I might believe the media stuff, because, over the years, that's gotten a lot cheaper and you can get it on lay-a-way or you can rent it in some places.  Cars are pretty much essential for most adults, though the sorts of cars poor folks get are often cheap used cars that require large amounts of money at unpredictable intervals to keep them running.  They're often more expensive in the long run than a modest low cost new car if you can swing the down payment.  I don't know who this guy at the national review is checking with, but in the poor neighborhoods I lived in, there were a lot of laundromats, and they were social centers.  If you had a lot of furniture, it was often rented, as were computers printers, refrigerators. t.v.'s.  Child-care was often a big problem.  Depending on how the job market was doing, you might be on food stamps or not.  The notion about having enough to eat at the poverty line is not really very easy to swing.

     But, I'll tell you what, it's been a while since I've been poor that way.  Here's what I suggest to you as an experiment.  Go to one of the government web-sites and look up what the current povery level is for however many people you have in your family, and then, as an experiment, put exactly that much money aside for all your needs for one month — rent, food, car payments, electric, gas, water, fuel, entertainment, the whole shebang, and see how easy it is for you.  If it's simple, try it for three months, and see if that makes any difference.  Make a point of not spending any more on medical than you'd be able to spend at a poverty level, either.  Accept no more medical care than what you'd be able to get if you had poverty level and you had to fill out forms for medical treatment to qualify for any medical treatment under hospital medical treatment programs, and go wait in whatever lines that somebody on those programs would have to wait in.  See if you'd be accepted for whatever program you applied for or not.  Check and see how you're treated.  See if there's enough food, and see if the quality is the kind you'd feel happy with.  If your mortgage is paid off, chexck and see what sort of housing you'd be able to afford on the amount of money that somebody living at the poverty level would be able to fork out, and see what sort of appartment space that would buy you in which neighborhoods.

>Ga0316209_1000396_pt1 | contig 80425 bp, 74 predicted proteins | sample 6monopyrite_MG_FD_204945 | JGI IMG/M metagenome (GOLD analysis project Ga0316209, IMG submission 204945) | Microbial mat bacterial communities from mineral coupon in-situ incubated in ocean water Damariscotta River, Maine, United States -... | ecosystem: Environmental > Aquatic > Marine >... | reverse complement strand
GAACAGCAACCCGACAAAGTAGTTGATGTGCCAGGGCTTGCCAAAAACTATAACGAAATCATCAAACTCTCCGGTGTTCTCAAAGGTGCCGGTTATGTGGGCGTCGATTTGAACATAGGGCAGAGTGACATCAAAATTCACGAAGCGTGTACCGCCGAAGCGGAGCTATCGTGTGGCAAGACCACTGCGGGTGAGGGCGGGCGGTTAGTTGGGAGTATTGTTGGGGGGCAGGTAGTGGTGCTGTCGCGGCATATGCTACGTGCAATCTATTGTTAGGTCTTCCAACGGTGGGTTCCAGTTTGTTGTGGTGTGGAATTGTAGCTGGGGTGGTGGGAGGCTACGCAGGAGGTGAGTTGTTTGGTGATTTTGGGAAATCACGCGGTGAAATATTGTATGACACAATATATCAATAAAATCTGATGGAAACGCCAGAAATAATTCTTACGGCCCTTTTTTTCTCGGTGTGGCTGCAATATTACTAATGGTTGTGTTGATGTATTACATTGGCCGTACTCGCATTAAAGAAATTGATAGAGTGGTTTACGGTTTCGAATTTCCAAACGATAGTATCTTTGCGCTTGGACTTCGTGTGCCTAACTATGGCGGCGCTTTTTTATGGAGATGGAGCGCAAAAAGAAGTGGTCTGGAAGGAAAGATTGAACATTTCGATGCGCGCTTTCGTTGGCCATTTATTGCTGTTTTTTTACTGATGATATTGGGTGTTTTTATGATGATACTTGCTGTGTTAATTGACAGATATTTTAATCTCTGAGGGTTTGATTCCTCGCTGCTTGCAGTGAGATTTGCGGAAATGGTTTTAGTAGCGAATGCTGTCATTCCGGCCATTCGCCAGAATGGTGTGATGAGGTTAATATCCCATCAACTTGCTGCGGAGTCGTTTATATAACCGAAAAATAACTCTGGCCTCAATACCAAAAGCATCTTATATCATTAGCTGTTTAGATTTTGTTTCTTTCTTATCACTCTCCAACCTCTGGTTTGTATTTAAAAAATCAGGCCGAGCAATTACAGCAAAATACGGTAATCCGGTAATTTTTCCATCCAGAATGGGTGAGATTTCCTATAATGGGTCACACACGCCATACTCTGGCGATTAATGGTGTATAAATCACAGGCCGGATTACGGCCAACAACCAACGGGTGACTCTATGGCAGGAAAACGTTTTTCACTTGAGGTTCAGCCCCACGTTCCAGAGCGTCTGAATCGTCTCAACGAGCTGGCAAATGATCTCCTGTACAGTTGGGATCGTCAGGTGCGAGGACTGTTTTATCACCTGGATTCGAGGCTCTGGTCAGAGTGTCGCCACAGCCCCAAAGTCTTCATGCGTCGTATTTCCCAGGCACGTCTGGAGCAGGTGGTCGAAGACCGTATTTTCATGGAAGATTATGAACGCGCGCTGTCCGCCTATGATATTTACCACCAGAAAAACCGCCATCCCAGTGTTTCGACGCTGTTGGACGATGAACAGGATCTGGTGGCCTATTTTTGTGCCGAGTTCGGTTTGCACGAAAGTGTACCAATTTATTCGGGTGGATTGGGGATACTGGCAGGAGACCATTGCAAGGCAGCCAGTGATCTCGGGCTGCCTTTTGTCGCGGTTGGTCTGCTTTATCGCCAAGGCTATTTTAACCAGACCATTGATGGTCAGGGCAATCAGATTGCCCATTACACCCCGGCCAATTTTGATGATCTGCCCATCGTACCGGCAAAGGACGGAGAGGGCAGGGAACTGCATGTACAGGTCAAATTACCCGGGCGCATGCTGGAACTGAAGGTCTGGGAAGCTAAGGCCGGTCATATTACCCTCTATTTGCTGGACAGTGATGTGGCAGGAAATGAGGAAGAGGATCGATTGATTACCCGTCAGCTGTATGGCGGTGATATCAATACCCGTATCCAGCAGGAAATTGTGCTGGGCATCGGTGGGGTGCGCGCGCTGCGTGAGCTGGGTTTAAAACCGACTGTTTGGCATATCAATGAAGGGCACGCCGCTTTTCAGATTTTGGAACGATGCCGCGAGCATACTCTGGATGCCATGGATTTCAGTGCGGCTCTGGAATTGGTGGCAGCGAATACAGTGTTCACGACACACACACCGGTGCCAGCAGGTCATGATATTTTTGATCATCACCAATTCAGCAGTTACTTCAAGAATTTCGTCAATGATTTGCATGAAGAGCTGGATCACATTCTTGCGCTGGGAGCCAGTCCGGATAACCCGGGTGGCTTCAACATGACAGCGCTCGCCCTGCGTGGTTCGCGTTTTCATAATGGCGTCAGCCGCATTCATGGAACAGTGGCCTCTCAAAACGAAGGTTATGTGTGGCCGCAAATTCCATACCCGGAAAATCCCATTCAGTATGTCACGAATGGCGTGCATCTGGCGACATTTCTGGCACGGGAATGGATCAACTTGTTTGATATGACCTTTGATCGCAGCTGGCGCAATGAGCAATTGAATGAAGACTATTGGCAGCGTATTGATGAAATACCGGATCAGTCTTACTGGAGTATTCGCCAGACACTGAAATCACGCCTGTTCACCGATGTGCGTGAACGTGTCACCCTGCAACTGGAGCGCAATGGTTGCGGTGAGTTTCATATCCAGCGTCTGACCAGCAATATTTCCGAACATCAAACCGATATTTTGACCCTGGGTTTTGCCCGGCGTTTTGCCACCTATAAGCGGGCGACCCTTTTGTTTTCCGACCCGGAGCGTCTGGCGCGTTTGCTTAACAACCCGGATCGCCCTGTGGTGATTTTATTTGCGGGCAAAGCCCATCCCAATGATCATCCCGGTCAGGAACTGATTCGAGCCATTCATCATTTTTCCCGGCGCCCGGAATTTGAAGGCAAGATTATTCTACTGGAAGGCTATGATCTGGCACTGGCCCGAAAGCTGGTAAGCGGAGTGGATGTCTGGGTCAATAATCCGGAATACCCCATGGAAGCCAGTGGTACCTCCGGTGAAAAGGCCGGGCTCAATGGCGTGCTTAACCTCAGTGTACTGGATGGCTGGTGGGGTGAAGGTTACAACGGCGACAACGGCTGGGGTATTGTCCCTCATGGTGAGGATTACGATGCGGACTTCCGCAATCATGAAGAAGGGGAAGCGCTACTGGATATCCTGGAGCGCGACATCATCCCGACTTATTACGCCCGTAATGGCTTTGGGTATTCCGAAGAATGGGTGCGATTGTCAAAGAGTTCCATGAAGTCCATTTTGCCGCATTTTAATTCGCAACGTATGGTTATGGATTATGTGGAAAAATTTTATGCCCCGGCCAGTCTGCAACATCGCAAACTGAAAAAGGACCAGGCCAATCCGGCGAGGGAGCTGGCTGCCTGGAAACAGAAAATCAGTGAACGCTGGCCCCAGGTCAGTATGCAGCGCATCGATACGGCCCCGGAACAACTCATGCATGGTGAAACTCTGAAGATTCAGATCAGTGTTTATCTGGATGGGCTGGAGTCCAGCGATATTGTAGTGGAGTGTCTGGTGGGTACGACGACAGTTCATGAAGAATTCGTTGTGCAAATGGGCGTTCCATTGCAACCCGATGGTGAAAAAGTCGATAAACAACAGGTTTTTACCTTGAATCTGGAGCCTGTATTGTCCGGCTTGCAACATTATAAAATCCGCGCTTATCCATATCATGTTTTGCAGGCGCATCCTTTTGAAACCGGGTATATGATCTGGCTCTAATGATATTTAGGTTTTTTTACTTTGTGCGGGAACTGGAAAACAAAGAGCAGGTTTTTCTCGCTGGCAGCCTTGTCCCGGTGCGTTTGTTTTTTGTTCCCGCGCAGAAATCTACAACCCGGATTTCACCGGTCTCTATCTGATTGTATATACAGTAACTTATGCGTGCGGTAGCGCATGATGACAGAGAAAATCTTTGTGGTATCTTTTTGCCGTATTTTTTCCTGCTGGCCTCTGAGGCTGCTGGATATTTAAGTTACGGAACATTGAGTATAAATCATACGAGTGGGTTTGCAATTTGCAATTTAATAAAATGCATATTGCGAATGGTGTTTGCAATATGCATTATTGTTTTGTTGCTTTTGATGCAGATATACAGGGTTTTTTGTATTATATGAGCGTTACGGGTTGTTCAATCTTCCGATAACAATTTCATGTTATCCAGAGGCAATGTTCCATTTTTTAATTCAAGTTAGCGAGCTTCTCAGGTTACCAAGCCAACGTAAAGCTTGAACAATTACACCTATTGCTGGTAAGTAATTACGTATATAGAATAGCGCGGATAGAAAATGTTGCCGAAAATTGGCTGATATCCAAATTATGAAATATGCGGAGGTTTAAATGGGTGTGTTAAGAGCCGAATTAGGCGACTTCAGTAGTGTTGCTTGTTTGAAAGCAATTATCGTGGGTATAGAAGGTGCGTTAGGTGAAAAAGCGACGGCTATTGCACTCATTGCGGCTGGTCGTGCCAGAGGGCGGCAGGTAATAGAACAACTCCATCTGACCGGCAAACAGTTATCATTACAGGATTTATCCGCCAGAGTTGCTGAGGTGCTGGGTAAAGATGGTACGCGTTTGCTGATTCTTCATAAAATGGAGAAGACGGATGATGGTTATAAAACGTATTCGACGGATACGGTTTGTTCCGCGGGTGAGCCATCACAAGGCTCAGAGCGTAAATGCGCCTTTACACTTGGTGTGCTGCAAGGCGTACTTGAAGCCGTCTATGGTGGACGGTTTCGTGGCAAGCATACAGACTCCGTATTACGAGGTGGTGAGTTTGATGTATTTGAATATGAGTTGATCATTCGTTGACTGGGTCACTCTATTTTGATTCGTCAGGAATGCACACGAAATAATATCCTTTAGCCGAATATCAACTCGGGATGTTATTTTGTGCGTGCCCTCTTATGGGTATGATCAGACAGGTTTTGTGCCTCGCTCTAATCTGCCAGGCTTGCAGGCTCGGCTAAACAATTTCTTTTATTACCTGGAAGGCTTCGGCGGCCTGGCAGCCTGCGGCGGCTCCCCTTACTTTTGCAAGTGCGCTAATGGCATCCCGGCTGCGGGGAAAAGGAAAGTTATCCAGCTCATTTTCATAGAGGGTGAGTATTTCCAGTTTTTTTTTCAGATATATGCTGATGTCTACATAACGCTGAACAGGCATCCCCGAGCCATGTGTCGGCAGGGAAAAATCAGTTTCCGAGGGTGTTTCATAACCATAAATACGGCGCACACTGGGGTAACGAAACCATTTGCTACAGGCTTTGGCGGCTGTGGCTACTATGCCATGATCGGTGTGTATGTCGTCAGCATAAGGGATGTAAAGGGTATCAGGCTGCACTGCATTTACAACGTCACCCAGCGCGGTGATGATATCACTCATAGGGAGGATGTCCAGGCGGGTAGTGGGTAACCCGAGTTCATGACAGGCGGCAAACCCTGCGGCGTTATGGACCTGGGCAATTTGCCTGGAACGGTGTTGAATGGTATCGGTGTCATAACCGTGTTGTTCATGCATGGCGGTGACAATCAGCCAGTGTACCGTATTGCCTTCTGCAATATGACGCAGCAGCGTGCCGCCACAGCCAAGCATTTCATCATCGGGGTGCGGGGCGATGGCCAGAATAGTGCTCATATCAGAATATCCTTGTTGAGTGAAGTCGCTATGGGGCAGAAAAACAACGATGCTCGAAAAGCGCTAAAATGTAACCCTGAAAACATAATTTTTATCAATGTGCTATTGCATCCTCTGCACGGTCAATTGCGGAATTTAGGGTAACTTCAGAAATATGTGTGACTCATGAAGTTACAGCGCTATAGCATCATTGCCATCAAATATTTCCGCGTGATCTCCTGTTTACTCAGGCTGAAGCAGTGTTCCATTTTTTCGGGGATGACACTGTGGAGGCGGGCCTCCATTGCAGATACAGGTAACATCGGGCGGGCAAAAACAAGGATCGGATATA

What would your neighbors be like?

     How would you be able to afford to dress yourself and, if you're talking about family, the others in your household?

     This can be a very interesting experiment.  Try it.

    
Huan Yi
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103 posted 03-16-2010 12:59 AM       View Profile for Huan Yi   Email Huan Yi   Edit/Delete Message      Find Poems  View IP for Huan Yi

.

“Research shows lifestyle choices and behaviors drive 87.5 percent of the cost for health care claims.”

http://www.foxnews.com/story/0,2933,589377,00.html?test=faces


Another comment I would like to know the
reference for.

.


Bob K
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104 posted 03-16-2010 11:17 PM       View Profile for Bob K   Email Bob K   Edit/Delete Message      Find Poems  View IP for Bob K



     I would, too.